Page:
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Written by Jana Angeles

It’s estimated that one in seven women will experience Postnatal Depression (PND) in their lives. While celebrities live such glamorous lives, working on cool projects and may have all the money in the world, some celebrity mothers around the world have openly shared their struggles in dealing with PND. It just goes to show that even the individuals who have everything will experience the darkness of PND. We believe that there is no substitute in expressing how you feel – whether it’s through a journal or on a post via Instagram. You have the power to be the voice and change to all the women who are going through PND. Here are some celebrities we personally think give great advice for the women out there struggling with PND.

Tammin Sursok

South-African born Australian actress Tammin Sursok (Pretty Little Liars, Home & Away), wrote a deep and insightful essay on the day she was diagnosed with post-partum anxiety, which was published via last year, writing her struggles and saying, “I remember not being able to swallow. Not being able to eat. Not being able to cry. Not being able to breathe. Just not being ‘able’.”

She is genuine with her words and describes the anxiety and loss of appetite you experience with PND. Tammin shares a powerful statement from her piece saying that “As mothers, women, parents and caregivers, we need to break the stigma. Lives are being lost. We need to speak up about our tales of sadness and hope and joy. We are no lesser because of it and only through heartache comes true resilience.”

Drew Barrymore

Drew Barrymore has been an iconic figure when it comes to the household names of chick flicks such as Never Been Kissed, The Wedding Singer and 50 First Dates. Through her fame and glamour, she too is a mother that has experienced the grief that comes from PND. Her story about her experience with it became the cover story on People magazine and she describes the illness as being “under the cloud”. She experienced PND after giving birth to her second child. In the interview, she shares that the illness taught her to make sensible decisions while also making her work life suit her role as a parent.

Gwyneth Paltrow

Gwyneth Paltrow experienced PND first hand after giving birth to her second child. Her ex-husband Chris Martin (Coldplay), noticed the change in behaviour when comparing the experience to their first-born. In a Goop podcast episode, she opens up about her experience with PND and speaks so honestly about what the illness did to her. She says, “I just didn’t know what was wrong with me. I couldn’t figure it out. It never occurred to me.” While experiencing the symptoms of PND, Gwyneth felt like she was a failure and she encourages women to speak about PND openly for increased awareness. She says, “I thought postpartum depression meant you were sobbing every single day and incapable of looking after a child. But there are different shades of it and depths of it, which is why I think it’s so important for women to talk about.”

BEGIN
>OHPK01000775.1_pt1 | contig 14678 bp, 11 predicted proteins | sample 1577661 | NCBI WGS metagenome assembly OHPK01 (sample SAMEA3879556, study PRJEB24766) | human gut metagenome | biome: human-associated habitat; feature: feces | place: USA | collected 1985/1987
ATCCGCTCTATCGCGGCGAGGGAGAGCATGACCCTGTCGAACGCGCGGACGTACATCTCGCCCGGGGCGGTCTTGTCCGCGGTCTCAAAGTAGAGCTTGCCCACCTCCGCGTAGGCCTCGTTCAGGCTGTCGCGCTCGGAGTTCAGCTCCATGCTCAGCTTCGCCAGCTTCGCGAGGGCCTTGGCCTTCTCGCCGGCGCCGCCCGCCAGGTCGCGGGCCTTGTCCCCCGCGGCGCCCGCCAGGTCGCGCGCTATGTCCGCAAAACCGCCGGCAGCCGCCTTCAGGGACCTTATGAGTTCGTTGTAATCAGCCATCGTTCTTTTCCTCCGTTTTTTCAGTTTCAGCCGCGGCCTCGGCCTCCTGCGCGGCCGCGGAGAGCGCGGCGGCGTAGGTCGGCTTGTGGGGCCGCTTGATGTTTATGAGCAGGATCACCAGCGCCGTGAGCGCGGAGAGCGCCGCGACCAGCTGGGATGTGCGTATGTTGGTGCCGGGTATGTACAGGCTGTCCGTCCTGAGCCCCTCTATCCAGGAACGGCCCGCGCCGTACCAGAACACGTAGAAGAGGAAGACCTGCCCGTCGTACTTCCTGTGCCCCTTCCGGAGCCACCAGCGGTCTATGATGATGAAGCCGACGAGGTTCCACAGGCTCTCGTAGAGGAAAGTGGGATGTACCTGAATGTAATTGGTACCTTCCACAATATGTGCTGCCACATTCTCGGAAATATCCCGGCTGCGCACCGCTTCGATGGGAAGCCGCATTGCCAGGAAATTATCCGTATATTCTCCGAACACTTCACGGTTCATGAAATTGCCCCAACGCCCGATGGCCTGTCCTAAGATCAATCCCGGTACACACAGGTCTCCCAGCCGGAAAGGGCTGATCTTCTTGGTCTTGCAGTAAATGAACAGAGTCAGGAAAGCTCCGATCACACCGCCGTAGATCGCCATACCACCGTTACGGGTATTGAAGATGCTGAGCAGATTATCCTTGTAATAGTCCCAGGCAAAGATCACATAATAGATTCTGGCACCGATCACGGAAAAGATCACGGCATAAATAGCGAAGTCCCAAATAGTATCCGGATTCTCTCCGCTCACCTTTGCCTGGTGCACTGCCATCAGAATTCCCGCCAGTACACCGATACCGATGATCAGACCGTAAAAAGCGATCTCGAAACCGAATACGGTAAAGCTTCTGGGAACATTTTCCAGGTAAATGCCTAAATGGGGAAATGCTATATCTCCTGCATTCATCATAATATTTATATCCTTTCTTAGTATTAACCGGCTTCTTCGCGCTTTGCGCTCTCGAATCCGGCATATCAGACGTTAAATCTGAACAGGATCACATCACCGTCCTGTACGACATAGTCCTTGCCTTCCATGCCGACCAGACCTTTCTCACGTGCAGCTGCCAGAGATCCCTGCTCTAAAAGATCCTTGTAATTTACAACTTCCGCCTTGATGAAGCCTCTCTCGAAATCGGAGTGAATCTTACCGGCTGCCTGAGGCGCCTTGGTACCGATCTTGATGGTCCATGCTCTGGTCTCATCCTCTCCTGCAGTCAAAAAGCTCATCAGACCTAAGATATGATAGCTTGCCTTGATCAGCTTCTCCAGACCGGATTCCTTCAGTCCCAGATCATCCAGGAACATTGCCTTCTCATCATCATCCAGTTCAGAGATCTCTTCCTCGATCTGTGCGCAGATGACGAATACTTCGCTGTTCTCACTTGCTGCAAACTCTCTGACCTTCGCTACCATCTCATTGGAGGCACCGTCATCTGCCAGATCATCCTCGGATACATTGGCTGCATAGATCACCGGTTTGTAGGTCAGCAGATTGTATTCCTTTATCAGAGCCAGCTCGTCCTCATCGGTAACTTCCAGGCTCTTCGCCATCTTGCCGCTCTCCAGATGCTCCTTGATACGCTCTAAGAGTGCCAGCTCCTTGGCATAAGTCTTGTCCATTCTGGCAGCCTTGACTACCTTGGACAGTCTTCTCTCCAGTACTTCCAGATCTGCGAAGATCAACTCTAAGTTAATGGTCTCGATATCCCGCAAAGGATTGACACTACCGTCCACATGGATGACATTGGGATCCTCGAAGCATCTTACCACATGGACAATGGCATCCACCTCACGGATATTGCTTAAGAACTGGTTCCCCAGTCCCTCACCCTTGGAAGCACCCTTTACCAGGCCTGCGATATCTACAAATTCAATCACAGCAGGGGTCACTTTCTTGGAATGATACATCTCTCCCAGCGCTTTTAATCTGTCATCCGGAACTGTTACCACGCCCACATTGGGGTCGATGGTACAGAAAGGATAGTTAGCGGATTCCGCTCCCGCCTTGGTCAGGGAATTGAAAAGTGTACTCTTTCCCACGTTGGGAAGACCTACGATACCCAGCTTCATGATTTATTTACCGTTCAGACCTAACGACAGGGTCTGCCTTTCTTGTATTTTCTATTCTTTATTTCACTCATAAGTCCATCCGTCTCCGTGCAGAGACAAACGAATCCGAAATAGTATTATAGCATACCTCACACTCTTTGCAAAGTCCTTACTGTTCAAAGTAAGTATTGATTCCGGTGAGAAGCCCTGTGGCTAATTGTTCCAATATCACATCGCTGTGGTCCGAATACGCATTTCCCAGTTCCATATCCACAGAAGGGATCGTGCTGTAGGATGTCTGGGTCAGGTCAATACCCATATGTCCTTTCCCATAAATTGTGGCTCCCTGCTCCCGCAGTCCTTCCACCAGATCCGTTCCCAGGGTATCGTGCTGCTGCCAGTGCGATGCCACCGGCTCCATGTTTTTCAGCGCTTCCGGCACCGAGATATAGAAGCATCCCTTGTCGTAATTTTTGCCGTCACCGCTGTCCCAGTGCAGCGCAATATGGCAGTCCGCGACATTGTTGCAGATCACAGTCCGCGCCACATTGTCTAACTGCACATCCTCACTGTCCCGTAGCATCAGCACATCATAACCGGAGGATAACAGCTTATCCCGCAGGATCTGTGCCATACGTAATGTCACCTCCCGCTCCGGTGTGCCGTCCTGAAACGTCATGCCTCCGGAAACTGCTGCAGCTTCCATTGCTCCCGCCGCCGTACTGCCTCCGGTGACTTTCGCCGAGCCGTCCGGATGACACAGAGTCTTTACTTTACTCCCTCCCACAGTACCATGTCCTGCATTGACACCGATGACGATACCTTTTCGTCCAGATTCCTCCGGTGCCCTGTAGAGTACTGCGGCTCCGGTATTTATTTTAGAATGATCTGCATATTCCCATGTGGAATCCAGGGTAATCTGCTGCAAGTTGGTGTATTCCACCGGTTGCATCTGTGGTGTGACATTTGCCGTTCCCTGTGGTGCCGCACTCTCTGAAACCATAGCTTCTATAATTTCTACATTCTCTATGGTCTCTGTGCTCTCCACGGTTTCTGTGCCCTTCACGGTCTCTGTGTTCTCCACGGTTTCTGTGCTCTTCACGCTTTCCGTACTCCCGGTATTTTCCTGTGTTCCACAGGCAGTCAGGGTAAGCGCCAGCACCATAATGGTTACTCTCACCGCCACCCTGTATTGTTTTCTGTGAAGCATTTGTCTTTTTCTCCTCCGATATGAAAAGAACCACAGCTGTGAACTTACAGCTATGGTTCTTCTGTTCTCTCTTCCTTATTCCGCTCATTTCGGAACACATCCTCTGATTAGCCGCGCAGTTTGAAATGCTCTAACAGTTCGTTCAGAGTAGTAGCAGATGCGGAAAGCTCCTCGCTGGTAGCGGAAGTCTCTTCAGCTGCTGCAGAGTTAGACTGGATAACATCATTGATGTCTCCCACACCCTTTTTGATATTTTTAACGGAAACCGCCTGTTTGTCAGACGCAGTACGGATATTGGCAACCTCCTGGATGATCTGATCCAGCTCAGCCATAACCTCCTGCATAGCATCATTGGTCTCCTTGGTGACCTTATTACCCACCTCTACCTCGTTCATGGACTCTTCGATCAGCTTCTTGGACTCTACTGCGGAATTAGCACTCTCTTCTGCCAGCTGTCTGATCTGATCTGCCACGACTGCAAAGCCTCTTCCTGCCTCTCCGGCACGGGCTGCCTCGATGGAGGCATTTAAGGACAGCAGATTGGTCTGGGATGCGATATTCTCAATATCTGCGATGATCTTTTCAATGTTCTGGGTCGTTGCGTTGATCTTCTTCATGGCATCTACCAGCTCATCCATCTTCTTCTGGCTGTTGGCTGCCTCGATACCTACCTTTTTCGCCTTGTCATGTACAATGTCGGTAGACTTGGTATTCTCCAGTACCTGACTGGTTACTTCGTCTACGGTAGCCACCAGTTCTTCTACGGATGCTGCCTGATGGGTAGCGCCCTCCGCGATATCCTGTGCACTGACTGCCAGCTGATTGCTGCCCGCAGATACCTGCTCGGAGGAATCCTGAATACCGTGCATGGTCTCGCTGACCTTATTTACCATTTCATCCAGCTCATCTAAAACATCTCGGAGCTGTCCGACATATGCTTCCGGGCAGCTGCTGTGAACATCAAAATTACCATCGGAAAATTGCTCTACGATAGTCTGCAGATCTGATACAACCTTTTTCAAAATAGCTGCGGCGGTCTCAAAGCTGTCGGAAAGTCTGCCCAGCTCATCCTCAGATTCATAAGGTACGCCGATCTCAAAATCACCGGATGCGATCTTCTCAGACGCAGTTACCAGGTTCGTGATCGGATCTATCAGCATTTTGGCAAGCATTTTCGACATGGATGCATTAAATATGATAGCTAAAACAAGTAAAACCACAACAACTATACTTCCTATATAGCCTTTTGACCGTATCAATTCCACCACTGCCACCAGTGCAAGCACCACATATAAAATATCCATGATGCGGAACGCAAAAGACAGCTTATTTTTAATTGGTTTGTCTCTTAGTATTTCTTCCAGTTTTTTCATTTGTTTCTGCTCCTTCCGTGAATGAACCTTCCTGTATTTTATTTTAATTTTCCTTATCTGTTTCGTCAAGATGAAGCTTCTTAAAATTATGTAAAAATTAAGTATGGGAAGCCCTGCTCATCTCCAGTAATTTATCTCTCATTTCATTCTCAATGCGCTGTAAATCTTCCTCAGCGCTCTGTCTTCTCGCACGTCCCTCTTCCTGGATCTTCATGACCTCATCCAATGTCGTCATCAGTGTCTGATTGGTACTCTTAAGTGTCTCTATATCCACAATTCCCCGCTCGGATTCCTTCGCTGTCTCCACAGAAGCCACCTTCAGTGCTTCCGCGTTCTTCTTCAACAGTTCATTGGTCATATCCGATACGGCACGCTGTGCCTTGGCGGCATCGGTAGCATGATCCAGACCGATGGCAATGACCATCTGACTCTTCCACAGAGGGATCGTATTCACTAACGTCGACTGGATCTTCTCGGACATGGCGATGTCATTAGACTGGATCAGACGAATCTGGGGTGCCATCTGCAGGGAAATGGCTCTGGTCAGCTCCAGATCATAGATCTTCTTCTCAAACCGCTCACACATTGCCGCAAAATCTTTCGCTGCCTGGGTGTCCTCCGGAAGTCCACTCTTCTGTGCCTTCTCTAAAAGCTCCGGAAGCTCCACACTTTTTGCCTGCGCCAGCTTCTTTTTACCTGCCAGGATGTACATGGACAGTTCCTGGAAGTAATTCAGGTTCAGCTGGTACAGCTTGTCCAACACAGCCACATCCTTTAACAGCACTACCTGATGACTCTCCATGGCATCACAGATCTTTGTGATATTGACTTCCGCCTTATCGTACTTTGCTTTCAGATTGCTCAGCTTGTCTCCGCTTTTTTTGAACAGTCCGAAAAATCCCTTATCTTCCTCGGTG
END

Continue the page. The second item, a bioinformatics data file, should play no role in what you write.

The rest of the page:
Alanis Morissette

Known for her powerful hit single “Ironic”, Canadian-American rockstar Alanis Morissette opened up her struggle with PND for 14-months in an interview with People magazine last year. Alanis talks about how the illness has put a strain on her marriage with rapper Mario “Souleye” Treadway, although he has been extremely supportive throughout her struggles with PND and tries to find activities, like watching Game of Thrones together as an opportunity to bond. Alanis talks honestly and says, “I just know that there’s a light at the end of the tunnel and try not to beat myself up.”


When her debut album, 19 was released in 2008, Adele’s career has flourished and with her incredible voice and talent in penning such emotive lyrics, reaching both critical and commercial success, the illness of PND stole the spotlight from her when she gave birth to her son. In a Vanity Fair cover story in 2016, she shares that speaking to mothers who experienced similar struggles with PND helped her through the illness as she refused to take antidepressants to deal with its symptoms. She recognised that it was important that she took the time to recharge and get some alone time, at least one afternoon a week. She says, “You’re constantly trying to make up for stuff when you’re a mum. I don’t mind, because of the love I feel for him. I don’t care if I don’t ever get to do anything for myself again.”

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